On March 5, 1880, the James River and Kanawha Canal Company ceased operations.
The original company had been formed by Virginia in 1785, at the urging of George Washington, who’d traveled through the Ohio and Kanawha valleys the previous year. Washington envisioned a navigable water route, with canals, connecting Richmond and the Ohio River.
Canal work on the lower James River started in 1820. A new road—known as the James River and Kanawha Turnpike—linked the town of Covington with the falls of the Kanawha River near Gauley Bridge and then continued to the confluence of the Ohio and Big Sandy rivers at Kenova. The canal work was completed to Buchanan, Virginia—near present Roanoke—in 1851. Workers cleared channels and dredged the Kanawha, but the Civil War halted the project.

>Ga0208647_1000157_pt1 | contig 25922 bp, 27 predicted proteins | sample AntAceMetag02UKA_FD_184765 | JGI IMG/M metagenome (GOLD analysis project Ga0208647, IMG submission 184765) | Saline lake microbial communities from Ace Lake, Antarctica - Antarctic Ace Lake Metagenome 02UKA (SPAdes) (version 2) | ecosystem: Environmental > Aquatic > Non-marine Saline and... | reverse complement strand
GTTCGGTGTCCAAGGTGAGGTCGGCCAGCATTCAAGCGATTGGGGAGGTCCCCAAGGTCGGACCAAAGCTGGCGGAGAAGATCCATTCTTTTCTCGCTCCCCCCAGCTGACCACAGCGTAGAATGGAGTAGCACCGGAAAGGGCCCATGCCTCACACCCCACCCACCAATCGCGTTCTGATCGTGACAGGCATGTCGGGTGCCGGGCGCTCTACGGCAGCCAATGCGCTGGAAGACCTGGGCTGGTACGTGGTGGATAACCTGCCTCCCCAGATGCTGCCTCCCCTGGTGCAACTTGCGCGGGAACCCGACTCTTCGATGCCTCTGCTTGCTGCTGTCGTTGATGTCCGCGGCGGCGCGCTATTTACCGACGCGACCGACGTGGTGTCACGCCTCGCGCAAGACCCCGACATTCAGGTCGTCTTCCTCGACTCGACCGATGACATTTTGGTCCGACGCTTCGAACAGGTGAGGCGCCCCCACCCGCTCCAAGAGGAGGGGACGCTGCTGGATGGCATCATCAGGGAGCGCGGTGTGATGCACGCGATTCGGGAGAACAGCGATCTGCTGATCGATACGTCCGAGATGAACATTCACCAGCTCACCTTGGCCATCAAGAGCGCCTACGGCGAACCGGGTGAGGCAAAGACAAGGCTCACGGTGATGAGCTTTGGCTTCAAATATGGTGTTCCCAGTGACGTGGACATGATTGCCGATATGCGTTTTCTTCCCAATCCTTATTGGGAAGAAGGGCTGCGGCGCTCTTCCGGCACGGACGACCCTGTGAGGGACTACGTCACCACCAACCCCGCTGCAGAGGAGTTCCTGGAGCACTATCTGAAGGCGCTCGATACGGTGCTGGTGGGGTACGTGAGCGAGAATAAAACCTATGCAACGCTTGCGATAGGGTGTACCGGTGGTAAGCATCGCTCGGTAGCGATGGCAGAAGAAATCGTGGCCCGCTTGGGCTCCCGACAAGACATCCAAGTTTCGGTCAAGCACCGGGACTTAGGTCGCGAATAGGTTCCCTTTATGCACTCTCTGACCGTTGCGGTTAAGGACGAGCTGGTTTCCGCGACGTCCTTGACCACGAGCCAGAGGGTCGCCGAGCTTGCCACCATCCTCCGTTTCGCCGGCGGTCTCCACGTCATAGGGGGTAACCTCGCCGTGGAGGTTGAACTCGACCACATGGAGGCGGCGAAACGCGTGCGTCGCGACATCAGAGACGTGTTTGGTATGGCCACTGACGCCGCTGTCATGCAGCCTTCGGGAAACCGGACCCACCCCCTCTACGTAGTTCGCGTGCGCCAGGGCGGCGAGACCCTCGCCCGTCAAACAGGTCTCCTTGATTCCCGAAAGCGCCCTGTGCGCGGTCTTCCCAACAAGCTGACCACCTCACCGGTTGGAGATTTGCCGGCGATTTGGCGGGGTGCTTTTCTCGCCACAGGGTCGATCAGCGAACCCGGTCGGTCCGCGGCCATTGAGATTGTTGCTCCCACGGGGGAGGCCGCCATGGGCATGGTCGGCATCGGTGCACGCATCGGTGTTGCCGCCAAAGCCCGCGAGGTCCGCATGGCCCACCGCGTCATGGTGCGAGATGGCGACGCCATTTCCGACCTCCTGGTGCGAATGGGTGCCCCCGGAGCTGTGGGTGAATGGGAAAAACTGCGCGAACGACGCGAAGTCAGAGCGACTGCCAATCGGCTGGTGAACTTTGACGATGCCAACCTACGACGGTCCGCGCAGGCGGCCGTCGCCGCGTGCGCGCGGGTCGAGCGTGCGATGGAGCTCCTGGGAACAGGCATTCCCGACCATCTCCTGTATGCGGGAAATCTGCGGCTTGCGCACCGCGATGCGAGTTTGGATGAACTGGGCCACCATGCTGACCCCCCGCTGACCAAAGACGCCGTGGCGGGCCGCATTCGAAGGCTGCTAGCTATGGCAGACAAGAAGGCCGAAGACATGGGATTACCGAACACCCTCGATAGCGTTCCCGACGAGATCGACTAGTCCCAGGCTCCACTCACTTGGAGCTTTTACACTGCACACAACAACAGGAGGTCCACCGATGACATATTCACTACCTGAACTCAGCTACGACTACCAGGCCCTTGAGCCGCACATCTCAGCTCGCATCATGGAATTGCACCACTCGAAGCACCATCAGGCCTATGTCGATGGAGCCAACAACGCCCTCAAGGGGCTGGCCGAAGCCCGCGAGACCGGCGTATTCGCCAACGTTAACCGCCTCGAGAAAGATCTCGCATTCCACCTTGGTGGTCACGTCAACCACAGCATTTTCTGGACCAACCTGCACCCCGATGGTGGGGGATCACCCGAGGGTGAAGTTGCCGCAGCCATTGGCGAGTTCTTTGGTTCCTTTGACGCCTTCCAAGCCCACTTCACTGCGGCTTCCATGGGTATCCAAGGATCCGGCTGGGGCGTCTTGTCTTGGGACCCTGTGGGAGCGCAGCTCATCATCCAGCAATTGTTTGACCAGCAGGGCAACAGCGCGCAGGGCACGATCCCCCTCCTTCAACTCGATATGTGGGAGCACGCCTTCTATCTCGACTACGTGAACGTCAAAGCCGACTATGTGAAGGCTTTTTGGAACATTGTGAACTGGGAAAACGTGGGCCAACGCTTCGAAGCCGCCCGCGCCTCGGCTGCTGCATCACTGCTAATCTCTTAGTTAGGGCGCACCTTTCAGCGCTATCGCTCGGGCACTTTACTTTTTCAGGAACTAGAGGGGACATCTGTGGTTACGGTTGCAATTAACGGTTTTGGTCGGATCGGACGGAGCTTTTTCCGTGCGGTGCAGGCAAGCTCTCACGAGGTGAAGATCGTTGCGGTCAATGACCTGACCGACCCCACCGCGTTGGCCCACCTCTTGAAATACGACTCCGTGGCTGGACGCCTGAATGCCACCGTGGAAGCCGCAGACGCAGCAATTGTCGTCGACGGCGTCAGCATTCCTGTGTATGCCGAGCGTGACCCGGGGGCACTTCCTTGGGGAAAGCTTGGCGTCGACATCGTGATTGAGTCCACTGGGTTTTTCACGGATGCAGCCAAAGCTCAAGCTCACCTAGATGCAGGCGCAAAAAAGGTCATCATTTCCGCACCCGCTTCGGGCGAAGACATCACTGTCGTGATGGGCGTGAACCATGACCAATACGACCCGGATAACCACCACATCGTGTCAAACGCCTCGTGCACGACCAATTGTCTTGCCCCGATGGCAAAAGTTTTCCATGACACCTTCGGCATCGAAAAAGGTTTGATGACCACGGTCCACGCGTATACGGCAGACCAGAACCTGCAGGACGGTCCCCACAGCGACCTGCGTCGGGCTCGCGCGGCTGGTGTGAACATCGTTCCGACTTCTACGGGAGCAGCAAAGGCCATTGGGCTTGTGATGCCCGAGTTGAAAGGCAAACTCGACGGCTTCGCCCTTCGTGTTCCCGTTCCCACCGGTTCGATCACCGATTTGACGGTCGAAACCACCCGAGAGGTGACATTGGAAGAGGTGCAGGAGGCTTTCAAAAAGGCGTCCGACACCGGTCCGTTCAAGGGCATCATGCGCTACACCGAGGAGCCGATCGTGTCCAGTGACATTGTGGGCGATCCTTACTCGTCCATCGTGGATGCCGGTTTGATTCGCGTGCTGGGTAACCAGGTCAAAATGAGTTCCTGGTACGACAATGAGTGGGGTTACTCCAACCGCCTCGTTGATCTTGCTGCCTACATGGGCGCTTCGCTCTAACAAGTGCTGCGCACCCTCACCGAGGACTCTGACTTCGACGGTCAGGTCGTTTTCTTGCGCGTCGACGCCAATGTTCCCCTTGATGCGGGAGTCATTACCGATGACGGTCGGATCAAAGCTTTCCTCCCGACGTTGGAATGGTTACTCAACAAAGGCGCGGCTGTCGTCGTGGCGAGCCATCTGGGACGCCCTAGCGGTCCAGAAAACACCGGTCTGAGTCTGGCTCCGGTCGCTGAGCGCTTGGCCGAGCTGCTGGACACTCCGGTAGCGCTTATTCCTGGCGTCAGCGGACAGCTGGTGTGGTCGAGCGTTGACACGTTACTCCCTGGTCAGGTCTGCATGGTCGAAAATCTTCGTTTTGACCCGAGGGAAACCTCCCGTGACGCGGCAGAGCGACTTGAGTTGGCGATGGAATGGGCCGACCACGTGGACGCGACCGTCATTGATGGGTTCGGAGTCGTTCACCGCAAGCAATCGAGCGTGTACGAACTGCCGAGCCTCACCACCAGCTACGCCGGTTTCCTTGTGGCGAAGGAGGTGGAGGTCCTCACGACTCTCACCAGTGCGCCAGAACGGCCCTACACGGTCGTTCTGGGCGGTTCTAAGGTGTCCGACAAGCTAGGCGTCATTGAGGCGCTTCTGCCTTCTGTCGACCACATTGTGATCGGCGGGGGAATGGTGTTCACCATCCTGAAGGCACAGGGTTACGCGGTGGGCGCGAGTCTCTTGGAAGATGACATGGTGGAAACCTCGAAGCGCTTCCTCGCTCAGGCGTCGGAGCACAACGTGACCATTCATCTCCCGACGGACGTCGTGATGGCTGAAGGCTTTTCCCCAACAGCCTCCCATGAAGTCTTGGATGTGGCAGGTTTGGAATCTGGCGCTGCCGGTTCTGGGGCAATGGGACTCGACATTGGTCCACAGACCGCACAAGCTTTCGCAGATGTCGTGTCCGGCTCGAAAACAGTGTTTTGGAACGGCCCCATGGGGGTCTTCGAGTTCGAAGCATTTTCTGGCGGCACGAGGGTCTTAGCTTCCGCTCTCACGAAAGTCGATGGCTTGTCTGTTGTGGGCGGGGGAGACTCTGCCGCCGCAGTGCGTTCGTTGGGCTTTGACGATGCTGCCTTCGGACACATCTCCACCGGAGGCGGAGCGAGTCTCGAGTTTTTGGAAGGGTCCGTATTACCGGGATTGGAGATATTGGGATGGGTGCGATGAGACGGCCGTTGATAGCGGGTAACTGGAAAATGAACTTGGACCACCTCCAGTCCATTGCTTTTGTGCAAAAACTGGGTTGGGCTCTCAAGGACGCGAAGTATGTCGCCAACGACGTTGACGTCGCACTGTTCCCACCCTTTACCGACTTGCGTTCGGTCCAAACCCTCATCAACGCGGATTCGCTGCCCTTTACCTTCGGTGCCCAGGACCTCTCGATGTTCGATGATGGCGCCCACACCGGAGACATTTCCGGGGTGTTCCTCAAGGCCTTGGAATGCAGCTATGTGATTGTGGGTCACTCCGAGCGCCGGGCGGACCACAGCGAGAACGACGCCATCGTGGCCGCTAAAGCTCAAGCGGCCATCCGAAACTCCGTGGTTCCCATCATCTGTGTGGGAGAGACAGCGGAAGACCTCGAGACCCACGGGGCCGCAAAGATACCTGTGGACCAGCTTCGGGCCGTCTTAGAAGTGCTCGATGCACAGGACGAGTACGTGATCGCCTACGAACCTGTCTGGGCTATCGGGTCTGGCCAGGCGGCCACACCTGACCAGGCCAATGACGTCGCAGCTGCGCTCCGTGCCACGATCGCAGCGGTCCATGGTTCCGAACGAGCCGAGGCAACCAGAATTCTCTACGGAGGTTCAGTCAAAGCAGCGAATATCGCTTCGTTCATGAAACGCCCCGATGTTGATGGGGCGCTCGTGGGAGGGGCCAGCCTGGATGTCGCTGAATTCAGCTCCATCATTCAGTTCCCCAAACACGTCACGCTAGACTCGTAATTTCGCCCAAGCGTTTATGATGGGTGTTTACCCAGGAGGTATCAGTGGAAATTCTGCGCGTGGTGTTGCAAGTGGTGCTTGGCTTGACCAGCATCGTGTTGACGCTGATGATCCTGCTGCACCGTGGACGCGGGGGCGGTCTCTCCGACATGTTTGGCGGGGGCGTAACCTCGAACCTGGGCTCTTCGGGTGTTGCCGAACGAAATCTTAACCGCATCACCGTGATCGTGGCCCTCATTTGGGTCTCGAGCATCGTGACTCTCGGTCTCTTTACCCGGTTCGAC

After the war, there were tentative plans to build a grand waterway from Tidewater Virginia, through West Virginia, eventually reaching the Rocky Mountains. However, by that time, roads and railroads had become the primary means of transportation. The James River and Kanawha Company continued to operate the Virginia portion of the canal until 1880.